Damon Webb (S, Ohio State) – 64

The word that springs to mind when you watch Damon Webb is “good”.  That is, by antithetical definition, not a bad thing but, at the same time, it wouldn’t have me banging down the door to draft him, were I an NFL GM.    He is good in coverage, he is a good athlete, he is good in run support – he is not, however, exceptional in any of these areas, which leaves me unsure as to where he fits in the NFL.  The corollary from this is that he is probably a fifth or sixth round pick, who can make your team as a third or fourth safety and a special teams player; indeed, his ability to come downhill and fill makes me pretty comfortable with the idea of Webb as a core special teams player.  His ball skills are decent but not spectacular, as his career interception tally would indicate.  Ultimately, I would probably be happy if my team took Webb in round six; my instinct, however, is that he will be taken a round or two higher than this and that he will only ever be one of those players who is struggling to make the roster at the conclusion of training camp.

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Billy Price (G/C, Ohio State) – 87

The words that come to mind when you scout Billy Price are ‘alert’, ‘intelligent’ and ‘savvy’.  He has started 41 consecutive games at guard for Ohio State and the fact that he is almost certainly moving to center for his senior season will probably only enhance his stock.  Price has extremely quick feet, which enable him to shift fluidly into position against both 1-tech NTs and 3-tech DTs.  You can also see this athleticism when he pulls; he looks very nimble for an interior lineman when he comes round the corner.  He is an intelligent player, whose veteran experience enables him to cope comfortably with stunts and twists.  You very rarely see him being pushed back in the running game, although I would like to see him being a bit more aggressive when he gets to the second level.   He could be a very serviceable starting guard but I’m not sure if he has the raw strength to excel there; as a center, however, his combination of athleticism and intelligence could enable him to be a top five player in that position.  My instinct is that Price will end up playing center in the NFL and, if that’s the case, I can see him being a player who contends for Pro Bowl honours.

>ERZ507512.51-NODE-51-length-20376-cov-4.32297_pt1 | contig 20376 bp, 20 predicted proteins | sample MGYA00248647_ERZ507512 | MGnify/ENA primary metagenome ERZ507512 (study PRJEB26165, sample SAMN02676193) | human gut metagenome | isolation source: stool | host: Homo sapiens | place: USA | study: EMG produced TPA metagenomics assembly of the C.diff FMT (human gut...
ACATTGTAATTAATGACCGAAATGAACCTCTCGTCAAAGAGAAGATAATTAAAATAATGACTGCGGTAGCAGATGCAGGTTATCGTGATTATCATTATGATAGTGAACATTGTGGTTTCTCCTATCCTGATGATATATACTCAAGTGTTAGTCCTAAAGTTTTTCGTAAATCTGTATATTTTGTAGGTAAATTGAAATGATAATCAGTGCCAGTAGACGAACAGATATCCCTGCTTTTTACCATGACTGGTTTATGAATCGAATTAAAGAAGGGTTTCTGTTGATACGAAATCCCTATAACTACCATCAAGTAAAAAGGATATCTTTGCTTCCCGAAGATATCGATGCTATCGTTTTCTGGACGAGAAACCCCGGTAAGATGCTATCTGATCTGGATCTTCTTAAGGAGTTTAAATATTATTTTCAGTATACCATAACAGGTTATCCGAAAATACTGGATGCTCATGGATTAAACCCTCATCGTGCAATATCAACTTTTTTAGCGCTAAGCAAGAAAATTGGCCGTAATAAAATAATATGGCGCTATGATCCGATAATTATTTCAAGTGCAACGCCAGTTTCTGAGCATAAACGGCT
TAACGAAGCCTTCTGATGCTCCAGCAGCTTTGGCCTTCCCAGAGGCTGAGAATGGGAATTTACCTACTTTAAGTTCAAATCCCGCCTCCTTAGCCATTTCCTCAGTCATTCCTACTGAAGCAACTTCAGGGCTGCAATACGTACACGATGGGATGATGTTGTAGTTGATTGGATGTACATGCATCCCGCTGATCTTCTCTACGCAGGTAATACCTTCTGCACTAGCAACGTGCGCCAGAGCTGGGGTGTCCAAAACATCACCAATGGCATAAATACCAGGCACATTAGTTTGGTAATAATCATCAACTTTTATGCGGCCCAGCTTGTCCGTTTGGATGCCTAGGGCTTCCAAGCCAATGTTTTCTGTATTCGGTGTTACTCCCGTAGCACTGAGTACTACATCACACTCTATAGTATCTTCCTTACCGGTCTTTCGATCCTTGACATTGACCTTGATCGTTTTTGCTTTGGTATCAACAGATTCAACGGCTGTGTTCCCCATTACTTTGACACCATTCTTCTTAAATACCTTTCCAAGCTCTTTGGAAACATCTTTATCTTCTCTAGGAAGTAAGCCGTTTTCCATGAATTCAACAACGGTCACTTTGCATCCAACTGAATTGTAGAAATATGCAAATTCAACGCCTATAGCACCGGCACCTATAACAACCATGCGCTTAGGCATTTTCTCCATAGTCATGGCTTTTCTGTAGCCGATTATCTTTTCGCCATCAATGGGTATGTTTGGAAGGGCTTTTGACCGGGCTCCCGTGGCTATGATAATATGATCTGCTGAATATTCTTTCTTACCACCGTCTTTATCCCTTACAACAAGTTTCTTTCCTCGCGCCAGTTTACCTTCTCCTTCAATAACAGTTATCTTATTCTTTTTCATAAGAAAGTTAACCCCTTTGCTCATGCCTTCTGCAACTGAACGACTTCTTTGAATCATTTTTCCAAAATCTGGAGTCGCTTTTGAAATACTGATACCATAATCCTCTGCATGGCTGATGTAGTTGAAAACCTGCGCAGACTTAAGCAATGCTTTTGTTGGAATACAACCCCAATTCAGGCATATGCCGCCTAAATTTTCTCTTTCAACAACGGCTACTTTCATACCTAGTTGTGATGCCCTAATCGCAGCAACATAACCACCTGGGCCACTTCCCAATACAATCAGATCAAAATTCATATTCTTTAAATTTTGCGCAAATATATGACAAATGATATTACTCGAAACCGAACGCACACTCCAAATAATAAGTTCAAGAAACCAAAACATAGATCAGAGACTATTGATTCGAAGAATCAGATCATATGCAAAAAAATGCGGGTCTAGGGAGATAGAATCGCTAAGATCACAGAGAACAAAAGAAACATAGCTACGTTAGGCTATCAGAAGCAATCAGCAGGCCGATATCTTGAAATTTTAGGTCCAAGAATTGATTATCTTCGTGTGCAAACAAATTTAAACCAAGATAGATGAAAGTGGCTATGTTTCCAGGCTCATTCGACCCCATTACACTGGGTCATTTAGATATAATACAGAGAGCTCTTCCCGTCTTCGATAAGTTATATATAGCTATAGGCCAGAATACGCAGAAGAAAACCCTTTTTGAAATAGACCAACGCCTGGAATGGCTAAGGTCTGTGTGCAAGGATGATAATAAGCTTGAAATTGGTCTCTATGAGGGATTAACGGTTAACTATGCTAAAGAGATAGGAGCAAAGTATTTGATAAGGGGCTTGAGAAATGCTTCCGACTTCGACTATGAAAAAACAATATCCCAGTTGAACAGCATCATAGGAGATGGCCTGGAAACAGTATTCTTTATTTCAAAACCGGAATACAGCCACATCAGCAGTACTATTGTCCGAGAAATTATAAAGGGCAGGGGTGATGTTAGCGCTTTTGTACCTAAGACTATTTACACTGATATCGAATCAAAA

Sam Hubbard (Edge, Ohio State) – 80

The most impressive thing about Hubbard is his body control.  When setting the edge, he shows flexibility and intelligence in his use of his hands and feet.  He plays with his hand down even more than Lewis but I can see him making the transition to OLB in the NFL more easily than his Buckeye teammate – he looks like a more fluid, albeit less powerful, athlete on tape.  He has a good motor and won’t give up on a play but I’m not sure he’s got the strength and leverage to be consistently effective against NFL OTs, should he play as a DE.  In the 2016 Oklahoma game, for instance, he lost the majority of his battles against Orlando Brown quite convincingly.  He has a good bull rush and good speed but neither of them have looked elite so far, leading me to question how often he will win as a pass rusher in the NFL.  He does, however, seem opportunistic on tape and opportunism is often indicative of very good instincts.  There is certainly something to work with here and I see Hubbard, at the moment, as a 3rd round prospect, who projects best to the LB position at the next level.

Tyquan Lewis (Edge, Ohio State) – 86

Lewis is an aggressive, powerful edge rusher who shows a relentless streak in his pursuit of the QB.  He has played mainly with his hand on the ground at Ohio State although, on occasions, you will see him standing up.  He is a much better prospect going forward than he is when he’s asked to read and react; he looks almost lost in space and I have doubts about his ability to project to an OLB role in the NFL.  As such, he doesn’t look to me to have much scheme diversity, fitting best as a DE in the 4-3.  He sets the edge extremely well and uses his hands very effectively, showing impressive strength and power – he is one of the very best run defenders in this draft class.  An underrated part of Lewis’ game is the quickness of his feet, which enables him to change direction quite subtly and, as a consequence, attack half a blocker very effectively. His speed off the edge is good but not great at this point – he doesn’t really have an explosive first step and he will have to add some moves to his arsenal if he is to really thrive at the next level.  He is a very productive player, who won the Big Ten Defensive Player of the Year as a junior and will should in the mix for national preseason awards.  At the moment, I see him as a second round guy but I expect NFL scouts to have him firmly in the 1st round discussion.